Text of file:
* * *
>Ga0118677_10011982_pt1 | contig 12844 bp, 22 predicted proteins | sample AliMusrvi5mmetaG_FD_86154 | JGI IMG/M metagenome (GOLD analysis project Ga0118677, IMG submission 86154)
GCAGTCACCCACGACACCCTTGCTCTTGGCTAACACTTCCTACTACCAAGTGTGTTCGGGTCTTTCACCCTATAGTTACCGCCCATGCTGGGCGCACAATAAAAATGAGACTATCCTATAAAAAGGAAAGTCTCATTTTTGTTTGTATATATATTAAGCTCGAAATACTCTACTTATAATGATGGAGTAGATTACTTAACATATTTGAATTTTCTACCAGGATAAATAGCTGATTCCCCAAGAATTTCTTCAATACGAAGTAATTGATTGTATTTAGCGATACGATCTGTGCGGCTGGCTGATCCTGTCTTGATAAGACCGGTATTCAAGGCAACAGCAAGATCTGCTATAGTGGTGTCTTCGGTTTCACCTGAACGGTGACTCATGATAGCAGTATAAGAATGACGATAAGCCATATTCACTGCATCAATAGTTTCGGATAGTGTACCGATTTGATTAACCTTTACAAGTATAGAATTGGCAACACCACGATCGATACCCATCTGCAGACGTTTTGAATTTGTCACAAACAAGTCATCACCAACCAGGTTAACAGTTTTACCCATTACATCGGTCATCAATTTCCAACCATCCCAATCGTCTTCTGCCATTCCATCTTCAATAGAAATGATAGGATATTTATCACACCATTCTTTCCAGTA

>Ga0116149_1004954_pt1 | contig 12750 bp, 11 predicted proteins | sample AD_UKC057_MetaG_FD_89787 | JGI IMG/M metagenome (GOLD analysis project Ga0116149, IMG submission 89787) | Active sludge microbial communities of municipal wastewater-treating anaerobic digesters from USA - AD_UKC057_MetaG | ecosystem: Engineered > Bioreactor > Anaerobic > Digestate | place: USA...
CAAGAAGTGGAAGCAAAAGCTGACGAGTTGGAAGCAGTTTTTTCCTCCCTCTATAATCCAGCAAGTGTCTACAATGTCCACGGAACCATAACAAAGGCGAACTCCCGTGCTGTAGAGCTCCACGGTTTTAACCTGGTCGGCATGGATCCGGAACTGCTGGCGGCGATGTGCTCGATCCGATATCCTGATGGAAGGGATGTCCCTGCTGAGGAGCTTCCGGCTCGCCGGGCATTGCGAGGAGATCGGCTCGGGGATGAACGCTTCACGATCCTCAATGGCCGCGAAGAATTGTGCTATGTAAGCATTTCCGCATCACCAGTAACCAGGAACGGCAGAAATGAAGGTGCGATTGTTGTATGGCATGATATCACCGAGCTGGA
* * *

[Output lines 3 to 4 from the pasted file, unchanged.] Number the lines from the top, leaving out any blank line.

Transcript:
>Ga0116149_1004954_pt1 | contig 12750 bp, 11 predicted proteins | sample AD_UKC057_MetaG_FD_89787 | JGI IMG/M metagenome (GOLD analysis project Ga0116149, IMG submission 89787) | Active sludge microbial communities of municipal wastewater-treating anaerobic digesters from USA - AD_UKC057_MetaG | ecosystem: Engineered > Bioreactor > Anaerobic > Digestate | place: USA...
CAAGAAGTGGAAGCAAAAGCTGACGAGTTGGAAGCAGTTTTTTCCTCCCTCTATAATCCAGCAAGTGTCTACAATGTCCACGGAACCATAACAAAGGCGAACTCCCGTGCTGTAGAGCTCCACGGTTTTAACCTGGTCGGCATGGATCCGGAACTGCTGGCGGCGATGTGCTCGATCCGATATCCTGATGGAAGGGATGTCCCTGCTGAGGAGCTTCCGGCTCGCCGGGCATTGCGAGGAGATCGGCTCGGGGATGAACGCTTCACGATCCTCAATGGCCGCGAAGAATTGTGCTATGTAAGCATTTCCGCATCACCAGTAACCAGGAACGGCAGAAATGAAGGTGCGATTGTTGTATGGCATGATATCACCGAGCTGGA